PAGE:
Table 3. Cold coil dehumidifier companies Company (ranked by greatest market share)DectronDesert AireHeat Recovery Technology (Poolpak)DumontDryAire Systems Inc., Ebac, Inc., Nautica Dehumidifiers, Inc., Air Technology Systems, Inc., Dehumidifier Corp. of America, Therm-Stor Products, DesChamps, Enviro-Air Control Corp., American Energy Exchange
Dehumidification Market Drivers
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Active Desiccant Dehumidification
Desiccant equipment was developed for the process industry and has moved into comfort applications on the perception of being energy efficient for dehumidification. This is not always true. Liberties can be taken in the energy analysis to swing the analysis. For example, not including gas consumption, comparing gas heat to electric heat, etc. When doing a comparison, do it at the full unit level with all components for all given operating points. For a full year, the analysis needs to be done with a full simulation program like the Trane Trace 700 program.
Active desiccant dehumidification uses a heat source in a second air stream to dry a portion of a rotating desiccant wheel and thus drive off the water vapor. In the process side of the wheel air is dry but it becomes really hot, typically 150oF+. Its important when comparing active desiccant and CDQ active desiccant systems that all of the energy going into both units be compared on an annual basis for equal operating conditions. When the total, unbiased costs of getting to the same point are considered, CDQ will have a strong financial justification.
Table 4. High-temperature active desiccant dehumidification companies
Company (ranked by greatest market share)
Air Technology System
Kathabar, Drykor, Ebac, Semco Inc., NovelAire Technologies, Advanced Thermal Technologies, Bay-Air Devices, Inc., Low Humidity Systems, Inc.
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CDQ Selling Strategies
Trane has a new opportunity in the dehumidification market. Major key selling points:
CDQ dehumidification is available with many Trane products. Additional products are in the development stage. For availability, see Table 5.
Focus on specifying leaving air dewpoint and temperature at design and part load. (See Table 6)
Focus on the need for Trane integrated controls to eliminate sensor drift and provide lower operating cost.
Focus on superior part-load performance
Table 5. Trane products with CDQ desiccant dehumidification
M-Series Ready today, select and price from toolbox
T-Series Not available
Custom Comfort Ready today, select from toolbox, Ft. Smith ASD prices
Custom Process Ready today, select from toolbox, Rockingham prices
Precedent Rooftops Clarksville Product Support
Intellipack Not available
Table 6. Application humidity targets
Application Target Dewpoint or RH
Laboratories 40 DP
Dry air storage (military) 35% RH
Ice rinks 25 DP
Dorms 47 DP
Elder-care facilities 47 DP
Hospitals (operating rooms) 40 DP
Museums, archives 35 DP
Libraries 47 DP
Schools 47 DP
Supermarkets (freezer area) 42 DP
Office buildings 47 DP
Hotels 47 DP
Restaurants 47 DP
CDQ Selling Strategies
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Applications to look for include:
One or several zones requiring lower than building average humidity equip just the units serving those zones with CDQ.
Entire building requires independent humidity control use CDQ on all units.
Entire building needs better part-load humidity control use CDQ on the hot spots.
Current building dehumidification equipment uses too much gas, is too complex, or needs too much maintenance replace units with CDQ enhanced units.
Dehumidification Option Analysis
Possible LEED points for CDQ Energy and Atmosphere (EA) 1 credit for optimized energy performance.
CDQ is an innovative system that performs better than condenser reheat or high-temperature desiccants.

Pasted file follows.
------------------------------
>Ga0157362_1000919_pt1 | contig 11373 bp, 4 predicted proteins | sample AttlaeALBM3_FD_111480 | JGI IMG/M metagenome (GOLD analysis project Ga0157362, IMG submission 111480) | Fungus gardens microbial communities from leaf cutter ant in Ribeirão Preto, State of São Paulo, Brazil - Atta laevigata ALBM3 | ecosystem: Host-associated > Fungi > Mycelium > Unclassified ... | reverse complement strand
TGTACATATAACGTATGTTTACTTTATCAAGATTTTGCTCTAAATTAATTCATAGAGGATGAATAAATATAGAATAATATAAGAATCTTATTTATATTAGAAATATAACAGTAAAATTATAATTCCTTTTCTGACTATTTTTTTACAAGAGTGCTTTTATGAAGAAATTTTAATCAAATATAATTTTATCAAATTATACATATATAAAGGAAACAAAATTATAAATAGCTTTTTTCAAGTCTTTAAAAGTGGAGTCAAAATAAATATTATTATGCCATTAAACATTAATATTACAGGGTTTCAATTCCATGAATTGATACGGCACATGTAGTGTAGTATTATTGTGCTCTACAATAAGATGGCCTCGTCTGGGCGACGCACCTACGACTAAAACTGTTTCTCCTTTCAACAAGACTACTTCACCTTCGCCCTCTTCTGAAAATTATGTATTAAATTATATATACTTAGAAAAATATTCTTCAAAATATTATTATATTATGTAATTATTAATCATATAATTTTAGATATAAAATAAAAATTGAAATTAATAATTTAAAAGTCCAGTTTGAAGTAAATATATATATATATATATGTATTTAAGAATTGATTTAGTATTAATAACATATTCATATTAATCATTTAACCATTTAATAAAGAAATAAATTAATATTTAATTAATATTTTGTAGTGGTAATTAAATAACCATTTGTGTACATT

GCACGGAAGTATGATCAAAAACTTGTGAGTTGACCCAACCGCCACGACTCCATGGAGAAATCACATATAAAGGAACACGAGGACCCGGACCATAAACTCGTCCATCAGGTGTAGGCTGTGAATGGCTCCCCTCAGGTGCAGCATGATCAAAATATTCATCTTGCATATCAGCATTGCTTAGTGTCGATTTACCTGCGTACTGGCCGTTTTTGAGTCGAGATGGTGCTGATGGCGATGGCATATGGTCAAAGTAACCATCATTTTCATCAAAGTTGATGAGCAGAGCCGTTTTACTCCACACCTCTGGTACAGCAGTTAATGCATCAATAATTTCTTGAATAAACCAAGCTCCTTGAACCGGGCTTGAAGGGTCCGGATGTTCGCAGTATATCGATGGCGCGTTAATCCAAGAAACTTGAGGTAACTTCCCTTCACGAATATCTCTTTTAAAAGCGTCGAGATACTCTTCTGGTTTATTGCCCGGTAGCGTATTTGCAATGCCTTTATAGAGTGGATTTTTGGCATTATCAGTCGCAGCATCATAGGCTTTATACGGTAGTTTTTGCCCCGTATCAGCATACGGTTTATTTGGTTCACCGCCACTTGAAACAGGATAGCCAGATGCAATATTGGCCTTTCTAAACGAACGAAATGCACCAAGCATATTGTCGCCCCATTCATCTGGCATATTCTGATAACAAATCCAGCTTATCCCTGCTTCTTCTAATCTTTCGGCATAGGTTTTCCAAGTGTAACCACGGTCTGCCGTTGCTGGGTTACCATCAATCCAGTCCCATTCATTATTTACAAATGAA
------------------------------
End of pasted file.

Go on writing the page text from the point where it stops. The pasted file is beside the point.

Indoor Environmental Quality (IEQ) 7 credits for thermal comfort. Areas for credits: 1 point because CDQ will comply with ASHRAE 55-92 Addenda 95 for thermal comfort standards including humidity control within established ranges per climate zones. 2nd point can be gained through installing a permanent temperature and humidity monitoring system configured to provide operators control over thermal comfort performance and effectiveness of humidification and/or dehumidification systems in the building.
Table 7. First cost, operating cost, and control complexity for dehumidification options
Type of DehumidificationFirst Cost*
Condenser reheat 1 8 1
CDQ 1-wheel system 5 4 2
Series coil loops 4 7 2
Reheat 2 10 1
Series ATA plate (DesChamps, Wringer) 4 6 5
Series heat pipes 6 7 4
Advanced indirect/direct evaporator 2- and 3-wheel systems
10 2 10
Liquid desiccant systems 7-9 6 8
Gas-fired active desiccant 1-wheel (Munters Dry Cool)
6-8 9 8
*Rank is base on a scale of 1-10, with 1 being low.
CDQ Selling Strategies
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Support for CDQTrane has the knowledge and expertise to help you sell CDQ desiccant dehumidification.
Demo CDQ Unit
A fully functional CDQ demo unit is located in the Lexington manufacturing facility Customer Showcase area. It is a self-contained CDQ mock-up with operational display sensors showing dewpoint, RH, and dry bulb temperature at multiple points throughout the unit. Contact your Lexington product support team to set up a customer visit to demonstrate the unit.
CDQ Selection Tools
The CDQ performance selection program is available in the Air Handler Custom Toolbox for performance selections, drawings, and pricing. It even has an interactive psychometric chart to explain the CDQ process. Marketing and engineering information, such as ordering instructions, typical unit configurations, and much more is available.
CDQ Guide Specs
A CDQ guide specification can be found in the Air Handler Custom Toolbox. It is critical that the engineer specifies part-load performance as well as design performance. The part-load condition performance will keep contractors from trying to substitute alternative, less effective technologies.
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TraneA business of American Standard Companieswww.trane.com
For more information, contact your local Trane office or e-mail us at [email protected]
Literature Order Number CLCH-SLM014-EN
Date October 2004
Stocking Location Inland
Trane has a policy of continuous product and product data improvement and reserves the right to change design and specifications without notice.